Moreover, Kisi enables restricted access based on day and time. Its software is comprised of an easy setup wizard, while the hardware components are plug-and-play enabled. Using Kisi software, administrators can simply plug the door control system into the Ethernet port, activate the control, set up employee policies and voila—the system is ready for use.
To enhance the integration capability and scalability, Kisi’s tech is compatible with applications, such as Google Apps or Microsoft Azure, offering token-based authentication.
The Kisi Legacy
Over the years, Kisi has installed its intuitive software across several offices, campuses, data centers, and high-traffic facilities around the world.
While assisting Digital Ocean, an IT services firm that provides server hosting, Kisi came to the rescue with mobile-based access control when the firm faced challenges providing and restricting access to its growing number of employees.
On a mission to deliver solutions for door access management and physical security to as many facilities as possible, Kisi aims to integrate improved machine learning, facial recognition, and blockchain encryption into the system for advanced capabilities.
U.S. Cities with the Best Work-Life Balance 2020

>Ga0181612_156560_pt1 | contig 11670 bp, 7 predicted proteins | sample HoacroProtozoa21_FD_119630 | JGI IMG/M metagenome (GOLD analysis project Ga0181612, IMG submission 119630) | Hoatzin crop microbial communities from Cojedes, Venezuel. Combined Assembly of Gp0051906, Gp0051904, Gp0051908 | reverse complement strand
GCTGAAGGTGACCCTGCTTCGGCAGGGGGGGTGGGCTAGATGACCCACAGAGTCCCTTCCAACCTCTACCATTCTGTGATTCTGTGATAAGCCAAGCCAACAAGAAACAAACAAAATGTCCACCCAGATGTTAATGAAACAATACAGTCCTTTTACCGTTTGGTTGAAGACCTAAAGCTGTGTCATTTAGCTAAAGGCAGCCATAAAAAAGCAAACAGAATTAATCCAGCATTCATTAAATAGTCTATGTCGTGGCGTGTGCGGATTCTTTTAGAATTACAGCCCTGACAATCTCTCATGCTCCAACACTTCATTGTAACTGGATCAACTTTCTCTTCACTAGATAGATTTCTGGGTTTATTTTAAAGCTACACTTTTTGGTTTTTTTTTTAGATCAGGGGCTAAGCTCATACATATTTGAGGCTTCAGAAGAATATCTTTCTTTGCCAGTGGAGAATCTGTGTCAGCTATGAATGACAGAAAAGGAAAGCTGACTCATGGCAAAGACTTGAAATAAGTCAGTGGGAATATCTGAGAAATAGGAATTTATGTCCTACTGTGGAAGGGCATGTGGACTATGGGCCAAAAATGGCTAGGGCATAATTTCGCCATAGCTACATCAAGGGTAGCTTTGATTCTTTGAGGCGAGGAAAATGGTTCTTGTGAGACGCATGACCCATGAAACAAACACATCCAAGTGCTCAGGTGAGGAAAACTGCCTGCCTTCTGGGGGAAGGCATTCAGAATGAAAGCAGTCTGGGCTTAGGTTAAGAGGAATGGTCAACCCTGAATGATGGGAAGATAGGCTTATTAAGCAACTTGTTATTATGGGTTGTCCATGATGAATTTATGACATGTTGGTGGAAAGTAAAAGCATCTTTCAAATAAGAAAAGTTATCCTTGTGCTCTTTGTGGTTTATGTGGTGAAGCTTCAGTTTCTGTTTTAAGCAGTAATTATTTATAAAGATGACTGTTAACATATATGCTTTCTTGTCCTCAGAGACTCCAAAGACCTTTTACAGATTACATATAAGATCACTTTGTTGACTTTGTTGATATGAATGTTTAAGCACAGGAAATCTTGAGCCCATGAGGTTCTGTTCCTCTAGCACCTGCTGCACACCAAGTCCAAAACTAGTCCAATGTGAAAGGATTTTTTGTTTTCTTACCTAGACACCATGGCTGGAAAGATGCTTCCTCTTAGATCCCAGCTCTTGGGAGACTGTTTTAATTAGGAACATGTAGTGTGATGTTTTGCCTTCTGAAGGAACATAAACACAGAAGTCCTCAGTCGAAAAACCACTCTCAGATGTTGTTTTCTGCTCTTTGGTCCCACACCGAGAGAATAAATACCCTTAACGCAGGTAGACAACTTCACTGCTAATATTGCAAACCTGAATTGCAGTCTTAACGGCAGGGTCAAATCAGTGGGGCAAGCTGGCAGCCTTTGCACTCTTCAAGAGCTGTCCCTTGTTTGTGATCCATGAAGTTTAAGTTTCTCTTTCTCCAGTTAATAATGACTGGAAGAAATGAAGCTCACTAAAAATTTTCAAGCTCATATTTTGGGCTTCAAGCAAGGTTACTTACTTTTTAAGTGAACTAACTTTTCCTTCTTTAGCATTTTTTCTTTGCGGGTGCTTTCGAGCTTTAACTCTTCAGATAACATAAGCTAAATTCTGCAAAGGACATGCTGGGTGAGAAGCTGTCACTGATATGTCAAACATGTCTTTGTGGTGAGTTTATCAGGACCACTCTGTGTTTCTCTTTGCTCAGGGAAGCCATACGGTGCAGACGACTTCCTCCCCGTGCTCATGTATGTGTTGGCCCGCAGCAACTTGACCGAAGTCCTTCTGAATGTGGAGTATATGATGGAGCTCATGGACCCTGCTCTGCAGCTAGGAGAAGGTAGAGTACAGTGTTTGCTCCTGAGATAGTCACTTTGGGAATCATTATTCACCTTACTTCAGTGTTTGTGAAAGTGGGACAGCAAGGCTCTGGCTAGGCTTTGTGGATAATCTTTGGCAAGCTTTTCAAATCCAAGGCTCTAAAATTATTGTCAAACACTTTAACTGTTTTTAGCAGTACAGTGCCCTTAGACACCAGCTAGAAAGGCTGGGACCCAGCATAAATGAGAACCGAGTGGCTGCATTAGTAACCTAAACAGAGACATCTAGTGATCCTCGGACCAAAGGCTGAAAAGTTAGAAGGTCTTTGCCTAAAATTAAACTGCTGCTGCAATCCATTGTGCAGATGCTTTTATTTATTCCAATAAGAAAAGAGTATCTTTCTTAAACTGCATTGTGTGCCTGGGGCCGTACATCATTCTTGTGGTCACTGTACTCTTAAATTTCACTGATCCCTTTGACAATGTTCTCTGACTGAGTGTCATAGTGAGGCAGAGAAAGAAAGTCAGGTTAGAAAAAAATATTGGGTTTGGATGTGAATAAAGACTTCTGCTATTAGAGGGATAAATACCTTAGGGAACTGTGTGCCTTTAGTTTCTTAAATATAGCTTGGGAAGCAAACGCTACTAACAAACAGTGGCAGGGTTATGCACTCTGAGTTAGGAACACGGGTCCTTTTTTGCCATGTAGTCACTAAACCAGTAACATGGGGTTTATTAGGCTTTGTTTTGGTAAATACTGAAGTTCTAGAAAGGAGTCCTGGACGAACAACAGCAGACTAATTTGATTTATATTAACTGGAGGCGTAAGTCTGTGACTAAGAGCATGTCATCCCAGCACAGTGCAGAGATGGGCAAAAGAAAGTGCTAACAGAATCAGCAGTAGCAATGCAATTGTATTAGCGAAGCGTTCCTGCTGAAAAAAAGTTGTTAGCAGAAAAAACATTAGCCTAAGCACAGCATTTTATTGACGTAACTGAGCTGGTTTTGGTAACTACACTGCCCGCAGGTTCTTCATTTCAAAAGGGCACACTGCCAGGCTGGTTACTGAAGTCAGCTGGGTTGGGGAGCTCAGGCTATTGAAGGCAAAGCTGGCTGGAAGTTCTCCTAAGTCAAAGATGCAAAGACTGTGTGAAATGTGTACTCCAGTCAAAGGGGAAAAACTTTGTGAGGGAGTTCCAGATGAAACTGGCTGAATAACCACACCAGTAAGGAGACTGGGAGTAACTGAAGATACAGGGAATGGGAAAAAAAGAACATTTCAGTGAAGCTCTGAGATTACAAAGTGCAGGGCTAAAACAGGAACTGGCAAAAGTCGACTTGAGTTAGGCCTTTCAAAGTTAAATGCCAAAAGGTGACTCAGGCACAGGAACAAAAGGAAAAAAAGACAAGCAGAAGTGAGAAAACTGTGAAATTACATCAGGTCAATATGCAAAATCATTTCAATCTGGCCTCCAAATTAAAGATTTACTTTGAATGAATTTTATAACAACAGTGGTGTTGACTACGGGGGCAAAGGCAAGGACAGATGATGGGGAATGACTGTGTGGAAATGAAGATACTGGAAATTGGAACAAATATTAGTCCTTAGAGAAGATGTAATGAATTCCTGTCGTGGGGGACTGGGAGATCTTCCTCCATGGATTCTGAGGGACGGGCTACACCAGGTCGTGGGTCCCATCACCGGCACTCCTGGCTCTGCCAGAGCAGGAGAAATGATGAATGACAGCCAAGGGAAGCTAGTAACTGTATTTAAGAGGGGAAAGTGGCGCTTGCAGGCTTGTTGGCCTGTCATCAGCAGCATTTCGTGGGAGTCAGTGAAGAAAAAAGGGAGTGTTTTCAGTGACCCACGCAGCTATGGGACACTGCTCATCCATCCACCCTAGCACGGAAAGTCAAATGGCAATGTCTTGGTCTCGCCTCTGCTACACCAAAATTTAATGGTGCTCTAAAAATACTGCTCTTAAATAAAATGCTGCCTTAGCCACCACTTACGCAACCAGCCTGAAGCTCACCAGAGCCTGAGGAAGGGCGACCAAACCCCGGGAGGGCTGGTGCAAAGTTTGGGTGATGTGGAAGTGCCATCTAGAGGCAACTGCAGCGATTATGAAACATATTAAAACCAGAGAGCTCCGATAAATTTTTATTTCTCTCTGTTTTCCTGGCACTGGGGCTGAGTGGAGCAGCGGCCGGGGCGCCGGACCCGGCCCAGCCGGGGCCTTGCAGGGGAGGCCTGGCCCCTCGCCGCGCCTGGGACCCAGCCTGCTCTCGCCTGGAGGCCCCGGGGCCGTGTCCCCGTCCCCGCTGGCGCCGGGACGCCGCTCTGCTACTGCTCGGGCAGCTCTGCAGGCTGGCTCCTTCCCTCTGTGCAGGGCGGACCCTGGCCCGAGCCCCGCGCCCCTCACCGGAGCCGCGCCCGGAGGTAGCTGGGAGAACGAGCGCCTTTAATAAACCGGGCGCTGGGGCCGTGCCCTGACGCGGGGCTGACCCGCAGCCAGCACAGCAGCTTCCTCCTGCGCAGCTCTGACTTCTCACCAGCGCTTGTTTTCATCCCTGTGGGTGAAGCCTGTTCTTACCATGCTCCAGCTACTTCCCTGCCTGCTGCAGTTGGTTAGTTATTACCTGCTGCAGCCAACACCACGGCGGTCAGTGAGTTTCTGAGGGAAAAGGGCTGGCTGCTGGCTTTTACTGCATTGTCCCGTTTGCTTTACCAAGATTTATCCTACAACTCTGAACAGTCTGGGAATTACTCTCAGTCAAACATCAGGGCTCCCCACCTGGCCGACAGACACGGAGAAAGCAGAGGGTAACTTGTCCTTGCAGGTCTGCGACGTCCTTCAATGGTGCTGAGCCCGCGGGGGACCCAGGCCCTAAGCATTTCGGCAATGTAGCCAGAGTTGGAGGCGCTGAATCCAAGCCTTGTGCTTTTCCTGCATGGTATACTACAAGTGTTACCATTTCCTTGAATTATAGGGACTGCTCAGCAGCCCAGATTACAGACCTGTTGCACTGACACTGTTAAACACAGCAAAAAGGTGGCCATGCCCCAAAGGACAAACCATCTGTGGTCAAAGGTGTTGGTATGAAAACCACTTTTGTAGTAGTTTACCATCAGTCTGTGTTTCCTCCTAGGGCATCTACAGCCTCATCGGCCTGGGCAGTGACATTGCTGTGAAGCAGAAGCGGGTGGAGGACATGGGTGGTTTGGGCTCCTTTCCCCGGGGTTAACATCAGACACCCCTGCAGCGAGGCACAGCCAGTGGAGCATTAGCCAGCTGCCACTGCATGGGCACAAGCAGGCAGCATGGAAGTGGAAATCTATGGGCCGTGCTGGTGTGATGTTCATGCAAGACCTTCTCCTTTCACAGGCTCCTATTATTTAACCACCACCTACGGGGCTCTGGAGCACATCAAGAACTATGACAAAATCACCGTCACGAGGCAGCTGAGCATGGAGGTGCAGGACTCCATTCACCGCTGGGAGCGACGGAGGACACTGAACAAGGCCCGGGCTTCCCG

Brooklyn, NY - Cloud-based access control company Kisi has released their 2020work-life balance city index, showing how major U.S. and international cities from the 2019 edition have since been impacted by the global pandemic. While every city in the index suffered economic, social and structural consequences, the results of this year’s edition show that having a safety net in place for workers made a large difference in how a city navigated the crisis.
Kisi first explored the topic in their 2019 study by determining the U.S cities whose residents had the most well-rounded work-life balance, which was gauged by looking at work intensity, livability and thewell-being and rights of inhabitants. The company did not design the study to be a city livability index, norintended it to highlight the best cities to work in; but instead as an indicator of a city's ability to provide a healthy work-life balance for its residents, while providing opportunities to relieve work-related stress.